The stand off between Rwanda and Uganda, that has entered into its third week has had impacted negatively on a number of aspects: business, politics and social ties.
In the process, so many people have lost out: business people whose perishable goods could not make it over the border, political friends across the two countries cannot talk while some families with relatives in the two countries have had to cancel functions like weddings.
However, if there is one person who must be caught up at crossroads in the wake of these cold relations, it is prominent journalist, Andrew Mwenda, the managing director of Independent Publications Limited.
Mwenda is officially a media advisor to President Paul Kagame and has business interests in Kigali.
Yet at the same time, he is close to the Kampala establishment and from his own admission, meets President Museveni regularly on a number of issues.
For more than a week as officials from the two countries traded accusations, Mwenda kept mum, watching from the sidelines.
Friends and followers on social media kept poking at him to get a word out of him.
All they got were tweets and posts about his adventures in Japan, where he spent a couple of days exploring the third largest economy.
On March 11, however, he finally broke his silence about the row in a long opinion piece (which he said had been written due to public pressure) that ran in his Independent news magazine.
From the 1,826 word article, Mwenda appears to apportion more blame to Kampala than Kigali over the sour relations although he does this cautiously.
“Museveni has personally told me there is no fundamental problem between Uganda and Rwanda. However, Kagame has serious charges against Uganda, the most serious being regime change. There are other strategic issues of an economic nature but they are not as alarming. Therefore, in trying to repair the relations between the two governments, the first issue to resolve is the accusation of regime change by Kigali against Kampala,” he wrote.
Mwenda’s closeness to Kagame can be traced to the early 2000s when as a senior reporter with Daily Monitor he constantly went there and did a series of articles, highlighting the steps the small country had taken since the 1994 genocide.
The articles heaped praise on Kagame and showcased the economic and social transformation that Rwanda had undergone in a relatively short time.
Mwenda at that time was viewed as an avid critic of President Museveni and his government and what appeared to have angered officials in Kampala about his articles then is that they often portrayed Rwanda as a far better managed country than Uganda.
Once, he attracted the ire of Col Shaban Bantariza, the then army spokesperson, when he said the Rwanda army was better facilitated than UPDF. In the ensuing battle of words, the army ridiculously claimed that Mwenda was an LRA rebel collaborator and to prove it, “he had Joseph Kony’s phone number.
Bantariza is now deputy executive director of the Uganda Media Centre.
His tone towards the government, some say, changed when he left Namuwongo and founded The Independent newsmagazine in 2007.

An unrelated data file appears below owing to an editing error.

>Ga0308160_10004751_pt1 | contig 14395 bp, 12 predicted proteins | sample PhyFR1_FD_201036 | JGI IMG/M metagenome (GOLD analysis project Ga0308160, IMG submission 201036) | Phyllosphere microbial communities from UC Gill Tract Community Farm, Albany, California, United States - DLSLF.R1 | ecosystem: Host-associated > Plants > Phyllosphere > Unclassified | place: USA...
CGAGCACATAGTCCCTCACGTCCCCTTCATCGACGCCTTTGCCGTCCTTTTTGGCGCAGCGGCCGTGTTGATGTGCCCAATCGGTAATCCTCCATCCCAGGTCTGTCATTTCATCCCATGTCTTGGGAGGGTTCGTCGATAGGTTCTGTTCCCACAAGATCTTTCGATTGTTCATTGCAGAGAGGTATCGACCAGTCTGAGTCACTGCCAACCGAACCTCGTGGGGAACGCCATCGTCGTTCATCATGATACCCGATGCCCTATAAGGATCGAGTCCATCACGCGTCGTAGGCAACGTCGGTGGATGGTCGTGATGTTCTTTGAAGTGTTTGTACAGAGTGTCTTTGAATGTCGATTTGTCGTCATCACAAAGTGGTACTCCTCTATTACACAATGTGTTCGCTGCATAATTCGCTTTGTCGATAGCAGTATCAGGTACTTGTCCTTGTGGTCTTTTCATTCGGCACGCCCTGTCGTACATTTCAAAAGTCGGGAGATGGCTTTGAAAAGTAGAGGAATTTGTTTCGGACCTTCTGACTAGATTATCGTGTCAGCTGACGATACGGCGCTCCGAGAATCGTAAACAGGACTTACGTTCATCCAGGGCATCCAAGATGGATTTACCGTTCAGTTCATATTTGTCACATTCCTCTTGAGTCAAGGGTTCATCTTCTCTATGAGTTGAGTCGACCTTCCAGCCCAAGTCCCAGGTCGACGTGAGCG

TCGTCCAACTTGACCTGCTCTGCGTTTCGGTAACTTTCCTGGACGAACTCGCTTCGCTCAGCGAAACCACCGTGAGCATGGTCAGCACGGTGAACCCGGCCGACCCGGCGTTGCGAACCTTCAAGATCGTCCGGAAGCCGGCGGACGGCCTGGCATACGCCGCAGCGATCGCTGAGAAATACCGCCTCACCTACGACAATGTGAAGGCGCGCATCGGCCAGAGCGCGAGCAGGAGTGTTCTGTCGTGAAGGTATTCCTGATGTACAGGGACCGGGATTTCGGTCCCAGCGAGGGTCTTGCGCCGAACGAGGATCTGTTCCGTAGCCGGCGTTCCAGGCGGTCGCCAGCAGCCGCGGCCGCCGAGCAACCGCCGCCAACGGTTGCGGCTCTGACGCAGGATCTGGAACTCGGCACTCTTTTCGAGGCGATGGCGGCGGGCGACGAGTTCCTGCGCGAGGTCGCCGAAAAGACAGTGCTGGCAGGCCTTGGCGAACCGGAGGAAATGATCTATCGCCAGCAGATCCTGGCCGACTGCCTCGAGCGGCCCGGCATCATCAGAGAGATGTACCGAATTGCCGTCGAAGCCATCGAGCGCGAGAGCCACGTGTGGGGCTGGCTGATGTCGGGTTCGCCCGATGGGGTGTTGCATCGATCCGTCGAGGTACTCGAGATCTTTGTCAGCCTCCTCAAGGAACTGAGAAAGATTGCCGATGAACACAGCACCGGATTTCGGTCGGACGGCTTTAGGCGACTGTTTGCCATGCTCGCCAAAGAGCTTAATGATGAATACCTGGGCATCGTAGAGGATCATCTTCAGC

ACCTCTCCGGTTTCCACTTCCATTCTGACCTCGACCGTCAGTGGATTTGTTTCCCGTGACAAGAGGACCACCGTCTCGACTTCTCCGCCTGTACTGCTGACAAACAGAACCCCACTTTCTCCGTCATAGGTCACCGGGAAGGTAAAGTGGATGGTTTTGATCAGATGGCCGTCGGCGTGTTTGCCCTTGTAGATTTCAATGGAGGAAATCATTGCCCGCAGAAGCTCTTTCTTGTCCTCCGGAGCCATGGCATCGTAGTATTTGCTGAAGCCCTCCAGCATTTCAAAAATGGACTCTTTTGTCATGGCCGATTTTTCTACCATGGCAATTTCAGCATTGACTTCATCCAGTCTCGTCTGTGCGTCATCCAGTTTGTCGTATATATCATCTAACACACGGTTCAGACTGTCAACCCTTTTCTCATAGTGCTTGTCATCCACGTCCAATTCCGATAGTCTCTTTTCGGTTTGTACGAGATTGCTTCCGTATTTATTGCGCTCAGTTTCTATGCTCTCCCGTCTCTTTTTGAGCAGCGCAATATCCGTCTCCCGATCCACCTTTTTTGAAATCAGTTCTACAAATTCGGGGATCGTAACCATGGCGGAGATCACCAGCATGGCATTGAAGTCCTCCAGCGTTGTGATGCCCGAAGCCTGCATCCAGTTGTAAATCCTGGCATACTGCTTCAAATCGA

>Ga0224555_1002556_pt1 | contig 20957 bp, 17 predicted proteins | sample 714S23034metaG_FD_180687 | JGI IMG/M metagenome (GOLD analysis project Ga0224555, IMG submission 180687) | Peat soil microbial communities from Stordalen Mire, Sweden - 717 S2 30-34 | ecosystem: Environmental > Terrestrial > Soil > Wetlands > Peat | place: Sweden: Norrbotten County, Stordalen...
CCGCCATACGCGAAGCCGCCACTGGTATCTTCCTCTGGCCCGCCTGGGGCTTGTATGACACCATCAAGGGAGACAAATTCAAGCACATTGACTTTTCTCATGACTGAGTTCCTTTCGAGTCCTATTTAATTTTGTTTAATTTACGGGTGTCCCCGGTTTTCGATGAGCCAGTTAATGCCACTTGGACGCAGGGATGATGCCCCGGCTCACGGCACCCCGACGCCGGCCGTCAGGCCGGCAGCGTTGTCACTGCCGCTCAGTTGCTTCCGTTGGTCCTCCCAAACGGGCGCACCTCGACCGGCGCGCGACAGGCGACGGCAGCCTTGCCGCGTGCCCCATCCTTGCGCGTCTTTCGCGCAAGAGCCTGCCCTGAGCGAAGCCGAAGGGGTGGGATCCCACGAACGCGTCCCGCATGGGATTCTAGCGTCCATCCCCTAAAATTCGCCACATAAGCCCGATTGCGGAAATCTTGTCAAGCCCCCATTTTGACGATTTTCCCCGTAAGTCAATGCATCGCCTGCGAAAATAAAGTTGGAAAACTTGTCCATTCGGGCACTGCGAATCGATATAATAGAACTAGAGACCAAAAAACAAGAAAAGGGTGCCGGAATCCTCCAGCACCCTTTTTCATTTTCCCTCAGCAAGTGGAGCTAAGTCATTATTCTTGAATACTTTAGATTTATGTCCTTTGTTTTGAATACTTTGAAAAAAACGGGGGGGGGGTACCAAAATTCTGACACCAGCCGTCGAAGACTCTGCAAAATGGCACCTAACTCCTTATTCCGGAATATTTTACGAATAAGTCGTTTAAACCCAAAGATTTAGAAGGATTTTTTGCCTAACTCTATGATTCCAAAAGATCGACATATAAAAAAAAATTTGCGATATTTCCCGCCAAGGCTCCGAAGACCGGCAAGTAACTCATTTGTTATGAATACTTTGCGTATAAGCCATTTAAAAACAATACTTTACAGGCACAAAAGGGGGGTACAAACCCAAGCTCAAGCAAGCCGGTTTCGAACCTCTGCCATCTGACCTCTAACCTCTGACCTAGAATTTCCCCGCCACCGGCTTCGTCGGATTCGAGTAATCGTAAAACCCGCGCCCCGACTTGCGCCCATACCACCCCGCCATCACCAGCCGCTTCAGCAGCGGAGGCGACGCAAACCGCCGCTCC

“He realised that he had to be more than a journalist, a businessman who had to ensure that at the end of the day, he turns in a profit, said one journalist who worked at the Independent in its early years.
The journalist requested for anonymity in order not to jeopardise his relationship with Mwenda, whom he regards as a mentor.
Mwenda, Museveni and Kagame
In various interviews, Mwenda has maintained that “he has not changed” as people like saying. Rather, he says, he has grown older and wiser and does not criticise government or President Museveni for the sake of it.
In fact, he now prefers people to address him as the “Old Man of the Clan.”
Since 2011, Mwenda has regularly defended the actions of government or President Museveni on various platforms.
He has also publicly stated that Museveni regularly picks his brain on matters of national importance, advice he is pleased to give.
Mwenda’s increasing defence of some of the policies of government has attracted criticism from his former admirers.
Not that the journalist is bothered.
“People will say all sorts of things that Museveni bribes me. I will not allow to be bullied by a few people simply because they don’t see anything good with government,” Mwenda once said.
Mwenda’s closeness to both Museveni and Kagame has given him unusual influence in the region.
Politicians and businessmen, intending to gain the favour of both presidents, have courted him.
Mwenda has also made no secret of the fact that he was part of the efforts that helped repair the poor relations between Uganda and Rwanda in 2011.
For more than a decade, the two countries had clashed, over a number of issues including the geopolitics of Dr Congo.
But in 2011, they made up and both Museveni and Kagame exchanged private visits.
On both visits, Mwenda’s presence was prominent and was the only journalist who was allowed to get into close proximity with the presidents as they undertook a number of activities.
The current fallout between the two has put Mwenda in a tight situation.
He admitted in an interview with The Nile Post on Wednesday that the current stand off had put him in a precarious position.
“I am frustrated by my inability to do something [about the poor relations] at the moment,” Mwenda told us in a brief interview.
He said the only way the current impasse can end is for Museveni and government to respond to the specific accusations raised by Kagame, charges that Uganda has been harbouring elements hostile to Kigali.